In this article we’ll show how to install Ant on Linux. Ant is one of the most popular (though certainly not the only) build tool for Java programming, and once your Java development project reaches a certain complexity it’s bound to need Ant. Most distributions have some version of Ant included, but it’s often outdated and set to use some distribution-specific version of Java that’s not 100% ok.
So instead we’ll show how to install Ant from scratch, which is really quite easy.
This article requires basic Linux command line skills. Additionally we’ll assume that you have Java installed somehow and are happy with that version. If you don’t know which version you have you can try it out with:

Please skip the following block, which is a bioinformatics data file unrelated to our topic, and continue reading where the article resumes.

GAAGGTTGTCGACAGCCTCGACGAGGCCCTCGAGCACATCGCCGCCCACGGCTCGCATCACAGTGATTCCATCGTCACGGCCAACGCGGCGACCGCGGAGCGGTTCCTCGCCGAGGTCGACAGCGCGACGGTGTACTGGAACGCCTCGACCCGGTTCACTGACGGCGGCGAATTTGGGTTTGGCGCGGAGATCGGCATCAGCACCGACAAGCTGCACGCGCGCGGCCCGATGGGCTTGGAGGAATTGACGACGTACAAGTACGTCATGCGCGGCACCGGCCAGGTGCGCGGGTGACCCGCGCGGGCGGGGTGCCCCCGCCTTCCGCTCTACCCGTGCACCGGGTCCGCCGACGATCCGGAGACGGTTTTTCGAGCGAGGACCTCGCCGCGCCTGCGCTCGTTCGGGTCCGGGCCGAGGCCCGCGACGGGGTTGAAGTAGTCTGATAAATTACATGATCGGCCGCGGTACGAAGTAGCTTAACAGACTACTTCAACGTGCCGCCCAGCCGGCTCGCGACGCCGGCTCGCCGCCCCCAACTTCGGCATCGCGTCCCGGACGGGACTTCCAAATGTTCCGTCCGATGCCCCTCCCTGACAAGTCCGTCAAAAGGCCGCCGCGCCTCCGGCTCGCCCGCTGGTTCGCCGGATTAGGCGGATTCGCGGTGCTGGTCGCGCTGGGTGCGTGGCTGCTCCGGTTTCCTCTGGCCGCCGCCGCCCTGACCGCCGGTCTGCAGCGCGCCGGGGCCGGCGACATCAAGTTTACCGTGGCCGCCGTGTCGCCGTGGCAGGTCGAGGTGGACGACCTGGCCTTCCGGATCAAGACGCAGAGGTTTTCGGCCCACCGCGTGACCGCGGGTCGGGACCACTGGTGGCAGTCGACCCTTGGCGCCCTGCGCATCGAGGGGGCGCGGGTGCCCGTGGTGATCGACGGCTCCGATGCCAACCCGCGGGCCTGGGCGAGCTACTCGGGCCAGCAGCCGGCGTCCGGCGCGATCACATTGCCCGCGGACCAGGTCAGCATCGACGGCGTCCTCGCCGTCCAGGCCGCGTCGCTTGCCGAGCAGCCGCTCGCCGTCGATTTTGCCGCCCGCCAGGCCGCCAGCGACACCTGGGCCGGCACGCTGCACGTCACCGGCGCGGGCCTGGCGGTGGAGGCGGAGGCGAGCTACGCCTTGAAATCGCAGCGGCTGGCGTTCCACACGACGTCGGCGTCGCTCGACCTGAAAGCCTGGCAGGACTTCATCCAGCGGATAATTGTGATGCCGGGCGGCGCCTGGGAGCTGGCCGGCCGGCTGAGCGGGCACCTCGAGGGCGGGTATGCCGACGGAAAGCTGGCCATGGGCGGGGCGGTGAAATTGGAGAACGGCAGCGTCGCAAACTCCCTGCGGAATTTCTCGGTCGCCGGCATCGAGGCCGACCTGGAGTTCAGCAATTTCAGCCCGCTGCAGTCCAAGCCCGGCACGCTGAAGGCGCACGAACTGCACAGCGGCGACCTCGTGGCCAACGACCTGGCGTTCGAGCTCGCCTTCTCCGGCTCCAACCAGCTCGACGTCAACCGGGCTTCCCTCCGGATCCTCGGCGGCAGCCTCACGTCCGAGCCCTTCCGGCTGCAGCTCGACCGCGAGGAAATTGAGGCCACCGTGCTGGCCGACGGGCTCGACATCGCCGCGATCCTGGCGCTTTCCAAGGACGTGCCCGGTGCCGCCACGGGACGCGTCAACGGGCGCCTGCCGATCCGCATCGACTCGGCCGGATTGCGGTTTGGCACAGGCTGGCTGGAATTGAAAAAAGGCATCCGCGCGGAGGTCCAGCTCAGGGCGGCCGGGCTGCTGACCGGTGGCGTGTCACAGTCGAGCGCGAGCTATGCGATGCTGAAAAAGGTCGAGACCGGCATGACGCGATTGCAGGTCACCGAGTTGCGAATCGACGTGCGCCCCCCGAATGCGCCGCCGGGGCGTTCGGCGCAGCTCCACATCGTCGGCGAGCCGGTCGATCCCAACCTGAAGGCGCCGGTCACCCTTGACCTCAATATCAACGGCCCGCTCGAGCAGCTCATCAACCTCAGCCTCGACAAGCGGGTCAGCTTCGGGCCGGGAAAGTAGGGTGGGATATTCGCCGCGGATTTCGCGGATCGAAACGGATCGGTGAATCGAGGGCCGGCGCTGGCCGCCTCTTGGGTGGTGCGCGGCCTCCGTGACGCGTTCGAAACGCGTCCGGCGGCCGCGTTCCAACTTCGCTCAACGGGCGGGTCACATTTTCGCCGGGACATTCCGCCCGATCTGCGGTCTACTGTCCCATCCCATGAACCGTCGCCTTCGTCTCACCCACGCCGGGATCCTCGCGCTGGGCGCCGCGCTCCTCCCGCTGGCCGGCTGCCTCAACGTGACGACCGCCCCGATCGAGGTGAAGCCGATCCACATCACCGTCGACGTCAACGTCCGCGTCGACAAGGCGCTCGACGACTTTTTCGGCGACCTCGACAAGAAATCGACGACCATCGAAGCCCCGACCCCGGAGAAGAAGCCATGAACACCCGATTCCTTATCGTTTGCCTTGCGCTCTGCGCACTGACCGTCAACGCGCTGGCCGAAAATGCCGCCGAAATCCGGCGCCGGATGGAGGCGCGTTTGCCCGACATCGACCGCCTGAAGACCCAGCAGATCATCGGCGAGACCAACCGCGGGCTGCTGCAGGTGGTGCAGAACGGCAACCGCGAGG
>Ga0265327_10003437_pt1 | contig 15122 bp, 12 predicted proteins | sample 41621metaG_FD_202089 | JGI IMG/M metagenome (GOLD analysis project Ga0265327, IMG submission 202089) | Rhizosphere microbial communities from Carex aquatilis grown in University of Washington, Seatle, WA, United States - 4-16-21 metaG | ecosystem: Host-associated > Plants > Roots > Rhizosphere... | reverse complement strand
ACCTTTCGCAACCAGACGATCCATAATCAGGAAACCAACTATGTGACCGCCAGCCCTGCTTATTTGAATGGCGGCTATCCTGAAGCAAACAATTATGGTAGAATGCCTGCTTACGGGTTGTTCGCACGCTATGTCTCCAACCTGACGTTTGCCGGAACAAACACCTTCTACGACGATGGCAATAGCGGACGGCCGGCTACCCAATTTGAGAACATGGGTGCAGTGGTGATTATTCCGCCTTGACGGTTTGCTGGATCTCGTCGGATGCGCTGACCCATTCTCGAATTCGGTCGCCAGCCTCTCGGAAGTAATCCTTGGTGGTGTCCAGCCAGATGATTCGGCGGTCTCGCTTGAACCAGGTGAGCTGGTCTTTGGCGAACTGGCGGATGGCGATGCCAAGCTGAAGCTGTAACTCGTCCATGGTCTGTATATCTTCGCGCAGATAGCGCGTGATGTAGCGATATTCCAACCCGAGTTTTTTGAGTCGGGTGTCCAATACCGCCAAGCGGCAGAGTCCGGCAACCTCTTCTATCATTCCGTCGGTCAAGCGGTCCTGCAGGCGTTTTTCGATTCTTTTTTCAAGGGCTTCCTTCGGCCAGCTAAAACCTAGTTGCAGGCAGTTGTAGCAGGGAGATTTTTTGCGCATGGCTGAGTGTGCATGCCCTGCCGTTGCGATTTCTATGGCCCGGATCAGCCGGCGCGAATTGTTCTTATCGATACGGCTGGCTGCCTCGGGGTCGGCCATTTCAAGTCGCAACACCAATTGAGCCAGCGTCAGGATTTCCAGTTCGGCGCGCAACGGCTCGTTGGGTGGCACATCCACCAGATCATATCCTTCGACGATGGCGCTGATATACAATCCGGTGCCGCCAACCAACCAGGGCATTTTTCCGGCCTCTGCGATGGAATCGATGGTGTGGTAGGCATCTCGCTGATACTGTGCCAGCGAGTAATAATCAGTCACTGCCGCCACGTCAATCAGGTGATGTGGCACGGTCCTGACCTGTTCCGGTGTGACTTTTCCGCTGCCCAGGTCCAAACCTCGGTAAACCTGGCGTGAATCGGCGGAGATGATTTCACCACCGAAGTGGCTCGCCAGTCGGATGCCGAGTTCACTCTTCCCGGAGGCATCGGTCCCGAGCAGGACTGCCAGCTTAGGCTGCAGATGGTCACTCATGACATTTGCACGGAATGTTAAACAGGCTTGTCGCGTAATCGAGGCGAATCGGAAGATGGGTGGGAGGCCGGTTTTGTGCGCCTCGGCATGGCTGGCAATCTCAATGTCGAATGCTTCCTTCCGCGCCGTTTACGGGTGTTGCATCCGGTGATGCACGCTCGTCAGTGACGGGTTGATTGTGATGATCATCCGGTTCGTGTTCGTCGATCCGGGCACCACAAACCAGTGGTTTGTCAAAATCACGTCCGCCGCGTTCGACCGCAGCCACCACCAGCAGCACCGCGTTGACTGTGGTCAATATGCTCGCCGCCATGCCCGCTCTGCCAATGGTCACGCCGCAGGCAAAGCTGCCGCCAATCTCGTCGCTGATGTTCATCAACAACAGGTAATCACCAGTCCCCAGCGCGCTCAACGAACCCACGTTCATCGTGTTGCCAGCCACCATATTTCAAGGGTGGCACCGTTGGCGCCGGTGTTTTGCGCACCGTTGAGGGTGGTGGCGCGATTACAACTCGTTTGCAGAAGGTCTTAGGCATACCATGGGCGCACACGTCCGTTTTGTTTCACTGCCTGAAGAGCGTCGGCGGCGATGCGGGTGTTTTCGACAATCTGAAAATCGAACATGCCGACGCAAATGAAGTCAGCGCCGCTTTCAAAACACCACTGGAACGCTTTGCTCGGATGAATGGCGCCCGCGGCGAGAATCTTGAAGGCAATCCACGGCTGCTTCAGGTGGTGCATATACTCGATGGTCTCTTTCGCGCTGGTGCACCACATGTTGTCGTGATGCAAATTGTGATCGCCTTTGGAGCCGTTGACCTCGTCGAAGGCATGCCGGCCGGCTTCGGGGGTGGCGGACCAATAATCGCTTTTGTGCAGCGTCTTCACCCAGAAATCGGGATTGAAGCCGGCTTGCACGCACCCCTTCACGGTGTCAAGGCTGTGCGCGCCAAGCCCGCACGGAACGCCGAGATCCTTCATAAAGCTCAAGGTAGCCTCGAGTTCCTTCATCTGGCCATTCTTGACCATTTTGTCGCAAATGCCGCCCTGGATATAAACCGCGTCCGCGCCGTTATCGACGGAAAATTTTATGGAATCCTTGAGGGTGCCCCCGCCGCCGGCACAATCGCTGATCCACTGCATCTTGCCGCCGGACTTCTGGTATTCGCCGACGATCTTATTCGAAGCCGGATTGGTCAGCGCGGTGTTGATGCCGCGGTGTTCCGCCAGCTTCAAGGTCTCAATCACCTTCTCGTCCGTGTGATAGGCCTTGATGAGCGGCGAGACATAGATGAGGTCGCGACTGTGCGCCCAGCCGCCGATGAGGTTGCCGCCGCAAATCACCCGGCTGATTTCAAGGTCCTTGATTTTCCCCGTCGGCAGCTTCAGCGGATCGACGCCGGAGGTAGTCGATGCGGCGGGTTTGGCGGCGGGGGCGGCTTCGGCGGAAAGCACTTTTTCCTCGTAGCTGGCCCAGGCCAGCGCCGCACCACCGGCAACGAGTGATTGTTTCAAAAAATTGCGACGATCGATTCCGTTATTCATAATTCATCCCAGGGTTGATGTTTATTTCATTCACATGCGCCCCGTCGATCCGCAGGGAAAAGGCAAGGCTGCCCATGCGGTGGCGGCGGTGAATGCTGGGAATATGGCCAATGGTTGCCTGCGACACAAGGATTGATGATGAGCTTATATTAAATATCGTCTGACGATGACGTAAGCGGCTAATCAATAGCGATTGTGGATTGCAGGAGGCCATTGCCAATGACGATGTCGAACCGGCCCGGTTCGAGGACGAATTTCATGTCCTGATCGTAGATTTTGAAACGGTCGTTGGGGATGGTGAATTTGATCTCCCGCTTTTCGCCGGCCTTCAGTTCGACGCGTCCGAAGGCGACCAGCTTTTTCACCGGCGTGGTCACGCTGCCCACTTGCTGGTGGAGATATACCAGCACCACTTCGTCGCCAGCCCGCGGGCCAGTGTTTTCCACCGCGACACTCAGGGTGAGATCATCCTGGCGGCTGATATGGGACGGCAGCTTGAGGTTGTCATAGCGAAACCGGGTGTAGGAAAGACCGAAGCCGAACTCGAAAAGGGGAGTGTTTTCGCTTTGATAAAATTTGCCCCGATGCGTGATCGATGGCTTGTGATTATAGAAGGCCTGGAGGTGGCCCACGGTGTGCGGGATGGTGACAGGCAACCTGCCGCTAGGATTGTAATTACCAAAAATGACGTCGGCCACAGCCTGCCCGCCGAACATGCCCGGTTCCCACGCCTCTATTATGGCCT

Download the current release of Ant from the official site in .tar.gz format. Here we’ll use /usr/java as the installation location, but you can put it in any directory where your user has write permissions.
mv apache-ant*.tar.gz /usr/java cd /usr/java tar xzf apache-ant*.tar.gz rm apache-ant*.tar.gz apache-ant-*/bin/ant -version
If this doesn’t produce errors and the last command above shows the version of Ant (e.g. “Apache Ant(TM) version 1.8.4 compiled on May 22 2012”) you’re set.
If the ant command cannot find Java you should run:
Note that we didn’t add Ant to the shell path yet. You can do so if you want, but in my opinion it’s better to explicitly run
because that way it will be clearer which version of Ant you are using.